Veterans welcomed by Belleville, Kan., 5th graders
for The Fence Post
“If I were in the service, with each passing day when I look into the face of a soldier, I wonder if I would be as strong as you?” asked one fifth grader of the packed audience of veterans.
“What if I was a soldier? I wonder where I would go?” another student pondered aloud, as the fifth grade class of East Elementary School in Belleville, Kan., drew a swirl of emotions from the packed crowd of veterans. Reminiscing about sacred war time was the foundation of a spirited patriotic appreciation program hosted by the 39 fifth graders on Veterans Day on Nov. 11.
Passionately thanking veterans through poems and songs, the students joyfully sang “You’re a Grand Old Flag,” and “God Bless America,” the National Anthem, and the U.S. Armed Forces Medley of the anthems of the various branches of the United States military, consisting of the Army, Navy, Coast Guard, Air Force and the Marines.
“It was an amazing program. It’s nice to see the kids being taught and not just thinking that veterans are older people who just kill others. It’s nice to have a program like this for vets,” said veteran Josh Garst of Scandia, Kan., who served in the U.S. Marine Corps.
Support Local Journalism
“This was very special, and it’s my first time to be invited,” said Logan Copple who served in the U.S. Air Force as a financial management analyst, traveling to 13 countries in 25 days in the service from 2010 to 2016, including Spain and Africa. Copple handled the base budget at McChord Air Force base in Washington state.
“On this day, I always remember the people I served with when I was in the Army, and the memories I had from my time in the service, and I’m proud of the fact that I served my country,” said Larry Hadachek, who served as an aircraft crew chief with the U.S. Army during the Vietnam War 1971-1974.
Veterans sent in requested military photos of themselves, and watched a slide presentation which reproduced their photos up on the theater’s screen.
“Did you know that the colors of the flag stand for something?” asked one fifth grader of the audience. “Red is for bravery and strength, white is for purity, and blue is for perseverance and justice. We show patriotism every time we pledge allegiance to the flag and sing the national anthem,” recited several students to the audience. “On Veterans Day, it’s important to honor all the men and women who fought for our country,” said another student.
A highlight of the fifth graders program, was then listening intently as each veteran in the crowd stood and introduced himself or herself, and named their branch of military service. Many also thanked the individual student who wrote them a personal letter; inviting them to this appreciation day.
“It’s important to show appreciation for the vets who have died and fought for our country,” said fifth grader Ashley Popelka, as she welcomed the arriving soldiers. Standing with Ashley — ready to greet veterans — was another fifth grader Gavyn Pickard. “I think it gives respect and honor for the vets who fought for us, and to have the strength to carry on,” Pickard said about what he likes most about hosting members of the military on Veterans Day.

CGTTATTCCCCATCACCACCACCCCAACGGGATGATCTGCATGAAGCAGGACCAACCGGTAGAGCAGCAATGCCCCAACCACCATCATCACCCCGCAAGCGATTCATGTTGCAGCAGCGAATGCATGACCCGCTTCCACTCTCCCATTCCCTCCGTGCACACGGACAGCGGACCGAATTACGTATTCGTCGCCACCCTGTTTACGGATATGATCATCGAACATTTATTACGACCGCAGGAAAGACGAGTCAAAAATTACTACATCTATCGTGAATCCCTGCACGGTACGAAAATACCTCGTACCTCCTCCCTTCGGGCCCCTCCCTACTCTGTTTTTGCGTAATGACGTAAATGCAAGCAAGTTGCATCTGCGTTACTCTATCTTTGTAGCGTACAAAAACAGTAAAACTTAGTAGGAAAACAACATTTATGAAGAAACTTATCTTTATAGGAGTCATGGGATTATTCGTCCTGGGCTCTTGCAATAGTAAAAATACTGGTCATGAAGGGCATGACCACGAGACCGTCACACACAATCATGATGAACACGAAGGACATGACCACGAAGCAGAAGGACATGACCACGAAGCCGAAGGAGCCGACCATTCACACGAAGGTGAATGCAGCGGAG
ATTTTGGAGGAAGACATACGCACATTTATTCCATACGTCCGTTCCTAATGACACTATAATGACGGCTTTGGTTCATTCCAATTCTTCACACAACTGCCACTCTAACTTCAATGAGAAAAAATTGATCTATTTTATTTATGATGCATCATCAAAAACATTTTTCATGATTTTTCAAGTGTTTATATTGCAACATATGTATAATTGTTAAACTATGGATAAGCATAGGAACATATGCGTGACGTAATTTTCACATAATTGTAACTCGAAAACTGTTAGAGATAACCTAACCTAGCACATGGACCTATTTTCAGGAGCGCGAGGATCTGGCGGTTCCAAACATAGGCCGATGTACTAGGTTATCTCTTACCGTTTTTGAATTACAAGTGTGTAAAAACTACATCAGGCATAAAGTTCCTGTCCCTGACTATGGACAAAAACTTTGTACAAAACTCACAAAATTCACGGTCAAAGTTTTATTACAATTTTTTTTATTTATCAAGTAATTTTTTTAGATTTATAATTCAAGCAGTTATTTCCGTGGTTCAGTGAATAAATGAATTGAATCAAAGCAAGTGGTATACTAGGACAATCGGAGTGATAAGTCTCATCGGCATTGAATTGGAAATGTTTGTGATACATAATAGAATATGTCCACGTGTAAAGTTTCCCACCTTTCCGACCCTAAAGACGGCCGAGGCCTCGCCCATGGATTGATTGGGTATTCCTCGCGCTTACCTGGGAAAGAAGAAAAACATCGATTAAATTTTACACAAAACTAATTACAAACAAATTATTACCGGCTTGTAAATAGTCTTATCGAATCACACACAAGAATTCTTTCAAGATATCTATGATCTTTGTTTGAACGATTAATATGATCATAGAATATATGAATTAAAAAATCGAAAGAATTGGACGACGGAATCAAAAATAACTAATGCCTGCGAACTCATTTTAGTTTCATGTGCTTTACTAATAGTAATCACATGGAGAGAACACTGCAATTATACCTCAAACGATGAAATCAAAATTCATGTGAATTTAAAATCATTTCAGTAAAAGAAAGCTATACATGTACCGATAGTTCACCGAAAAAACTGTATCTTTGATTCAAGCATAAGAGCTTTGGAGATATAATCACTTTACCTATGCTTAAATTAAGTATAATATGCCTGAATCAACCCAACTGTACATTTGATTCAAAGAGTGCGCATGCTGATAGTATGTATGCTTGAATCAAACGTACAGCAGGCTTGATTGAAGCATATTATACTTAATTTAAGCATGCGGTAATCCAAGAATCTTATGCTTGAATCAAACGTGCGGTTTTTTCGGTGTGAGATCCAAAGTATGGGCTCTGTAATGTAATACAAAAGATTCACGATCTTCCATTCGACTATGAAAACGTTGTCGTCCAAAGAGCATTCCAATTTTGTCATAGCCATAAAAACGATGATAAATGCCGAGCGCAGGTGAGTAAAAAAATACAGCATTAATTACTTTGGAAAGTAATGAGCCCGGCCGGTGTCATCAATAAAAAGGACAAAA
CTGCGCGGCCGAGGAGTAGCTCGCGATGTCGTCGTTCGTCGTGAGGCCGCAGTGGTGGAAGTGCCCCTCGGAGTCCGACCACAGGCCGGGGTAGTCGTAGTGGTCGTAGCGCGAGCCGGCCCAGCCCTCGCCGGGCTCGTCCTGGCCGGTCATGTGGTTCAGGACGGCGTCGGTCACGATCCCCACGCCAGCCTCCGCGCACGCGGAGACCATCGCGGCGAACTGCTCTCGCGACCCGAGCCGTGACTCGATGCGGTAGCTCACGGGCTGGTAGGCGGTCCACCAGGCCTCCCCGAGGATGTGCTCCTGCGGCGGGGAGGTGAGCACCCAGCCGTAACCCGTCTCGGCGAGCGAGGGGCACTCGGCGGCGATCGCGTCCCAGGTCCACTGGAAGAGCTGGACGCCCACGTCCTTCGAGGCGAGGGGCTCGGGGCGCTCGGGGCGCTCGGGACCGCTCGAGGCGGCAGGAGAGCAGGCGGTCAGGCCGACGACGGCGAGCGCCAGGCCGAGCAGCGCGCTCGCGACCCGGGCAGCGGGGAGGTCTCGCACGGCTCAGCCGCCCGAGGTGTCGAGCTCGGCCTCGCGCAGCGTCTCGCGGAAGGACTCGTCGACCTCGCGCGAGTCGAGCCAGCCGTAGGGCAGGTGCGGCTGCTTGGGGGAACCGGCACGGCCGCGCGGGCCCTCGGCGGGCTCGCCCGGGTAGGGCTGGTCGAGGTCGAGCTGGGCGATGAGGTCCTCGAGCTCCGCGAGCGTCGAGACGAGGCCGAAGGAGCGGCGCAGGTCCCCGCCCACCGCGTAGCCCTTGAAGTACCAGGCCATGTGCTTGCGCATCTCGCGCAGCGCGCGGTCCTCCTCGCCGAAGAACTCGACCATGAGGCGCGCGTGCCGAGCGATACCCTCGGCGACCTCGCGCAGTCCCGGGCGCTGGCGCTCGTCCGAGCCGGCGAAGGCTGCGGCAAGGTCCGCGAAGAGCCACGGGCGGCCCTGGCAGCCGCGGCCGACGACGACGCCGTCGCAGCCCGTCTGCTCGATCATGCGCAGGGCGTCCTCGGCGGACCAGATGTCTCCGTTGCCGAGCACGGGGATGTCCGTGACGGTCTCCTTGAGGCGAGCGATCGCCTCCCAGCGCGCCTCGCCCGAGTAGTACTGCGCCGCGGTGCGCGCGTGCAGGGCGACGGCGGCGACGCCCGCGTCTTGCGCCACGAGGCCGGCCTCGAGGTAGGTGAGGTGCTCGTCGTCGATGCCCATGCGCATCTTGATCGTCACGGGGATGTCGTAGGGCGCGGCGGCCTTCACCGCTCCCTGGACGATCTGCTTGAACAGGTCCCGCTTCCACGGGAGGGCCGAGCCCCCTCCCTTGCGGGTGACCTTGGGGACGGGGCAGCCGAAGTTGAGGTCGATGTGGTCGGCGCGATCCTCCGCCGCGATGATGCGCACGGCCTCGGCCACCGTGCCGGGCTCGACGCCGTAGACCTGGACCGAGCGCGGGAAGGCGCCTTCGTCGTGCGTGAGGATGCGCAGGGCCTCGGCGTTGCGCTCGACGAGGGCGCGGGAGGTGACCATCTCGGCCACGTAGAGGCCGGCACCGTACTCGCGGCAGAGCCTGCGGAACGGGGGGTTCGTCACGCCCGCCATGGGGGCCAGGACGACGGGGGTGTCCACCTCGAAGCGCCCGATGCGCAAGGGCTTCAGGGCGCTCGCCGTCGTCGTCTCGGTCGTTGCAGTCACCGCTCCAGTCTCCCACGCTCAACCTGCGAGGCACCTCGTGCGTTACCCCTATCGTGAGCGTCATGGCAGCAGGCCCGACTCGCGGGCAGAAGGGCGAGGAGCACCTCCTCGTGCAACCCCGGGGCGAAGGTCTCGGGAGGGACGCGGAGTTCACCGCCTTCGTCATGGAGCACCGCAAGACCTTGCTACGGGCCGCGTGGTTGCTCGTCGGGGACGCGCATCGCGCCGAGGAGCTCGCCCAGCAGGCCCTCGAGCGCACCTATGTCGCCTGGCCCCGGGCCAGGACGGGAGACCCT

“I like being here because I get to know the veterans more,” said fifth grader Jasmine Rabah.
Veterans were encouraged to take time after the program, to visit with the particular student who invited them. Many students looked for, and found their veteran at a courtesy lunch in the elementary school gymnasium following the presentation, and looked fascinated to meet and hear their heartfelt stories, and get to know them.
“It’s been great to see veterans coming in with their pictures and sharing stories with the students,” USD 109 School Superintendent Michael Couch told The Fence Post, “And then also seeing our kids interact and get to know the level of service and sacrifice that was given to enjoy the freedom we have today.”
When The Fence Post asked U.S. Army veteran Jim Hudson of Courtland, Kan., what it was like serving in Korea (1969-’70) Hudson paused and said, “It was hell. I wouldn’t go back.” He added, “This program today was great.”
Veteran John Shelly intently recorded the elementary school students singing on his smartphone. Watching his own fifth grade child in the program on stage, Shelly, who was a light-wheel mechanic in the U.S. Army from 1999-2016, was deployed four times in Kuwait, Iraq (twice) and Egypt.
Another veteran Les Novak of Munden, Kan., who was in the U.S. Army in Vietnam in 1969 said, “this program today was really, really good. It was excellent.”
As he walked away, another Army veteran was humming much beloved lyrics he just heard the students singing.
“Then it’s Hi! Hi! Hee! In the field artillery.
Shout out your numbers loud and strong.
For where e’er you go, you will always know…
That those caissons go rolling along.”
— Hadachek is a freelance writer who lives on a farm with her husband in north central Kansas and is also a meteorologist and storm chaser. She can be reached at firstname.lastname@example.org.
Support Local Journalism
Readers like you make the Fence Post’s work possible. Your financial contribution supports our efforts to deliver quality, locally relevant journalism.
Now more than ever, your support is critical to help us keep our community informed about the evolving coronavirus pandemic and the impact it is having locally. Every contribution, however large or small, will make a difference.
Each donation will be used exclusively for the development and creation of increased news coverage.
Start a dialogue, stay on topic and be civil.
If you don't follow the rules, your comment may be deleted.
User Legend: Moderator Trusted User